During The Situation, I had something of an advantage when I was hosting UX Fest. The talks were pre-recorded, which meant that I could study them ahead of time. At a live event, I won’t have that luxury. Instead, I need to make sure that I pay close attention to each talk and try to come up with good questions.

Based on past experience, my anxiety is unwarranted. Once I’m actually talking to these super-smart people, the problem isn’t a lack of things to discuss, but the opposite—so much to talk about in so little time!

I keep trying to remind myself of that.

See, it’s different if I’m speaking at an event. Sure, I’ll get nervous, but I can do something about it. I can prepare and practice to alleviate any anxiety. I feel like I have more control over the outcome when I’m giving a talk compared with hosting.

In fact, I do have a speaking gig on the horizon. I’ll be giving a brand new talk at An Event Apart in San Francisco in December.

It was just a month ago when Jeffrey invited me to speak. Of course I jumped at the chance—it’s always an honour to be asked—but I had some trepidation about preparing a whole new talk in time.

I’ve mentioned this before but it takes me aaaaaaaages to put a talk together. Don’t get me wrong; I think it’s worth it. I may not be good at much, but I know I can deliver a really good conference talk …once I’ve spent ridiculously long preparing it.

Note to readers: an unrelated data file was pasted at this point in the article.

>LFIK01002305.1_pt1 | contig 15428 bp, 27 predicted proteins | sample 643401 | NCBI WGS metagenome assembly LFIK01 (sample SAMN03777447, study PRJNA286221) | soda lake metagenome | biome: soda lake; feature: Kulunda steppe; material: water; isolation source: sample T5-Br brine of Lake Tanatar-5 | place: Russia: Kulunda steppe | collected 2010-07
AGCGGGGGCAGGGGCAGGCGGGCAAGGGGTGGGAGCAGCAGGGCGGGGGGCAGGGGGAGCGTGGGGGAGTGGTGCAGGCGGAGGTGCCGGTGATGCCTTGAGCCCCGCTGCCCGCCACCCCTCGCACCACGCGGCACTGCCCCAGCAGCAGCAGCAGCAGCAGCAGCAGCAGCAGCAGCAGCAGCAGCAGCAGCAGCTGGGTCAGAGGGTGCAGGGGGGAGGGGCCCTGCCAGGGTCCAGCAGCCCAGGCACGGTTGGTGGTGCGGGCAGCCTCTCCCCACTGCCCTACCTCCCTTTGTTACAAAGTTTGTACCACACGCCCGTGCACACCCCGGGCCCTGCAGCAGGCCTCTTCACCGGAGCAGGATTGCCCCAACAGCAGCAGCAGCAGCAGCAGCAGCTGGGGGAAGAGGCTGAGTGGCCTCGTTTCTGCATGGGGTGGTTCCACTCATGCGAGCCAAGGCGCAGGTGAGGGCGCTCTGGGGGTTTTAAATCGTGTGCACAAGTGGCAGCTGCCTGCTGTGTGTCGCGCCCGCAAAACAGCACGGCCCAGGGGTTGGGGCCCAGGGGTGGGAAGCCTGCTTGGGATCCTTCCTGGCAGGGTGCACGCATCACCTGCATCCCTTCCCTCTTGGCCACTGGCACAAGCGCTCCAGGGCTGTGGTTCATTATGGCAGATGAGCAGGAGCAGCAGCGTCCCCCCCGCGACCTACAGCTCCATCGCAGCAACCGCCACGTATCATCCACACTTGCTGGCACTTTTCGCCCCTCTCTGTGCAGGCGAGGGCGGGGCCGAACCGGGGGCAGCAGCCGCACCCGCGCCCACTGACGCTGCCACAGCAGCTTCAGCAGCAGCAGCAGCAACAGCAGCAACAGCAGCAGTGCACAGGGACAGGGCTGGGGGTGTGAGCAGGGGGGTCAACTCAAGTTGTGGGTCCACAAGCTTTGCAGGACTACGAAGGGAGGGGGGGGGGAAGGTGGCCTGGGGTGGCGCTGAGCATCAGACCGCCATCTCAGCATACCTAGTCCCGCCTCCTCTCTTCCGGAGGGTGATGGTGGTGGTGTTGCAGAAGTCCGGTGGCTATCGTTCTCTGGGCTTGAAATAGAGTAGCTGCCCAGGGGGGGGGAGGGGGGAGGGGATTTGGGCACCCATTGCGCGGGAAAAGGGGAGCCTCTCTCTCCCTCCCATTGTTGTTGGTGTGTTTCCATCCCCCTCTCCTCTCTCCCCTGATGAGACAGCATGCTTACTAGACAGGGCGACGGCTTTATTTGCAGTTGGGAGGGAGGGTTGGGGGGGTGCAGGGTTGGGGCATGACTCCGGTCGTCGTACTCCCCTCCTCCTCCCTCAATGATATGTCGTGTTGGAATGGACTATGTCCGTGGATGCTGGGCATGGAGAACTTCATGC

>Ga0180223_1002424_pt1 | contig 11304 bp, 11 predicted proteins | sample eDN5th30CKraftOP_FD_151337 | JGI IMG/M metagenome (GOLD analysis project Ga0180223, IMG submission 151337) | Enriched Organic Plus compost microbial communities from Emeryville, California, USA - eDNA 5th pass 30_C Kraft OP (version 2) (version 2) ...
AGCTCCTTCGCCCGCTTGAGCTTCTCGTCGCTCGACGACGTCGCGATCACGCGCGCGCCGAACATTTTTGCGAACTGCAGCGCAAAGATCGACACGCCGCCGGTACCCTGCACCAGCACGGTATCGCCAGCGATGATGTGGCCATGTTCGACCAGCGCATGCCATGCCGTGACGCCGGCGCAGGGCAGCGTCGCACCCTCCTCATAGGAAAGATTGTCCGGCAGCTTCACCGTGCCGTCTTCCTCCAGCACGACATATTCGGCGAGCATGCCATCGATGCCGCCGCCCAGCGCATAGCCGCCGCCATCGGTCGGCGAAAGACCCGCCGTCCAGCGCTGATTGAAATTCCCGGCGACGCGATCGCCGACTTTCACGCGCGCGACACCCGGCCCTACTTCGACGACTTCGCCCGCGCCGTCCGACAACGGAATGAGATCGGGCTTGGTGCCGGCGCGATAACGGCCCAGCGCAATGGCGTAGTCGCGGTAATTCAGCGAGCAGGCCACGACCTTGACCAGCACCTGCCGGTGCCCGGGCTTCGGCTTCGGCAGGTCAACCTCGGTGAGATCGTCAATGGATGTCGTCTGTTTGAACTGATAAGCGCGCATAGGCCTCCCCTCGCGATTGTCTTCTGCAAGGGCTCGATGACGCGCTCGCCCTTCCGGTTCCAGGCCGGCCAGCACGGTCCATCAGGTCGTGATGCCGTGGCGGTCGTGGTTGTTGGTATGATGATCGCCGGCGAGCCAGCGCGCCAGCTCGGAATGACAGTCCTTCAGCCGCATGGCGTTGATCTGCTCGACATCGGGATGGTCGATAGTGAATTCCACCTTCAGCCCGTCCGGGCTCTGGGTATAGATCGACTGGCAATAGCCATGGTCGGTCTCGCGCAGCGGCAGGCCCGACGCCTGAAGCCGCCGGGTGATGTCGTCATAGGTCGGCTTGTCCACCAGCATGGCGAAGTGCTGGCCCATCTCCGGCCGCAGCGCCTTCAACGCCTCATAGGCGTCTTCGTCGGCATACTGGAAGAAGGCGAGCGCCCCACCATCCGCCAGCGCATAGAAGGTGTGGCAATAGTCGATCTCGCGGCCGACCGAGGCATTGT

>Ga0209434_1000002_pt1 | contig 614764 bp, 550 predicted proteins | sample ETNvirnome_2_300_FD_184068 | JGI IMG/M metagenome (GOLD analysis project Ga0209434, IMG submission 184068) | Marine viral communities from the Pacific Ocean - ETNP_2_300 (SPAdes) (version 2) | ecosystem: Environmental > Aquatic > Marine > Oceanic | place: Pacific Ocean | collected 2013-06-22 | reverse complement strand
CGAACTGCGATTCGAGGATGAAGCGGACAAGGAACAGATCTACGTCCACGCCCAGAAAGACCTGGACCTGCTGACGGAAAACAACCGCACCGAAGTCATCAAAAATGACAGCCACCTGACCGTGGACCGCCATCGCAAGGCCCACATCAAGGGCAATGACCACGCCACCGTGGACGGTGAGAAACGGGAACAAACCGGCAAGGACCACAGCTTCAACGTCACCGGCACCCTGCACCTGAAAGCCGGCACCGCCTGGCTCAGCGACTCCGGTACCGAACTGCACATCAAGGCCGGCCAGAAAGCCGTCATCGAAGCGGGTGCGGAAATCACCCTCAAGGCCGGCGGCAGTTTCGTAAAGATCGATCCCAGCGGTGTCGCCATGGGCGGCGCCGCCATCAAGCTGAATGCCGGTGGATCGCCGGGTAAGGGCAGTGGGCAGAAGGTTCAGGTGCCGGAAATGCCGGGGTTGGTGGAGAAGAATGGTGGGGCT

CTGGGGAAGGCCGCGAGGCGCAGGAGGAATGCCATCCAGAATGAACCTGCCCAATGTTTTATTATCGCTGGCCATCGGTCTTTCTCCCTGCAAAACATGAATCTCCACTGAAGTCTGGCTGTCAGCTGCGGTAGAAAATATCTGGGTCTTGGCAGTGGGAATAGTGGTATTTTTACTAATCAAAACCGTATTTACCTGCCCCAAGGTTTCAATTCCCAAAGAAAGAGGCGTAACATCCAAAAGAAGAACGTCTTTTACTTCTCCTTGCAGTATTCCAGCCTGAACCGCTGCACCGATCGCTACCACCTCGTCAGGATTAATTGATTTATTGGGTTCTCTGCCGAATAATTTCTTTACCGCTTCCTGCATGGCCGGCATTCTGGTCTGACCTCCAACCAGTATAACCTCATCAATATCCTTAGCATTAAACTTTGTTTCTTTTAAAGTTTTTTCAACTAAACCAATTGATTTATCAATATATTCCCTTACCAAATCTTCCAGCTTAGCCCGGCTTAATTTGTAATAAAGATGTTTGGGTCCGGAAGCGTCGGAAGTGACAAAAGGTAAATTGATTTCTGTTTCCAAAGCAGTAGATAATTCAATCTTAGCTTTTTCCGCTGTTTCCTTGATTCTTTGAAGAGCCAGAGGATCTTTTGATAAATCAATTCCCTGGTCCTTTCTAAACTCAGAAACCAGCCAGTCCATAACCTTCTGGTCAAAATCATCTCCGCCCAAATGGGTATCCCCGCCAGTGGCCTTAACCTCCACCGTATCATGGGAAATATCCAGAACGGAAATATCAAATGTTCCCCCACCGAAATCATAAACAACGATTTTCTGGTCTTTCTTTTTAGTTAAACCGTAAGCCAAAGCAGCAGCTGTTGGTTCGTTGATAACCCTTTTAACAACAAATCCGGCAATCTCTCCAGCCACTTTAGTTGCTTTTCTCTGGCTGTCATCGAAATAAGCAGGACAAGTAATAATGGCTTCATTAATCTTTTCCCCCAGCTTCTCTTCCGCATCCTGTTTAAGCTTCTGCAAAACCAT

But more recently I’ve noticed that I’ve managed to shorten this time period. Partly that’s because I recklessly agree to prepare the talk in a shorter amount of time—nothing like a deadline to light a fire under my ass. But it’s also because a lot of the work is already done.

When I have a thought or an opinion about something, I write it down here on my own website. They’re brain farts, but their my brain farts. I consider them half-baked, semi-formed ideas.

For a conference talk, I need something fully-baked and well-formed. But I can take a whole bunch of those scrappy blog posts and use them as raw material.

There’s still a lot of work involved. As well as refining the message I want to get across, I have to structure these thoughts into a narrative thread that makes sense. That’s probably the hardest part of preparing a conference talk …and the most rewarding.

So while I’ve been feeling somewhat under the gun as I’ve been preparing this new talk for An Event Apart, I’ve also been feeling that the talk is just the culmination; a way of tying together some stuff I’ve been writing about it here for the past year or two.

It’s still entirely possible that the talk could turn out to be crap, but I think the odds are in my favour. I’ve been able to see how the ideas I’ve been writing about have resonated with people, so I can feel pretty confident that they’ll go down well in a talk.

As for the topic of the talk? All will be revealed.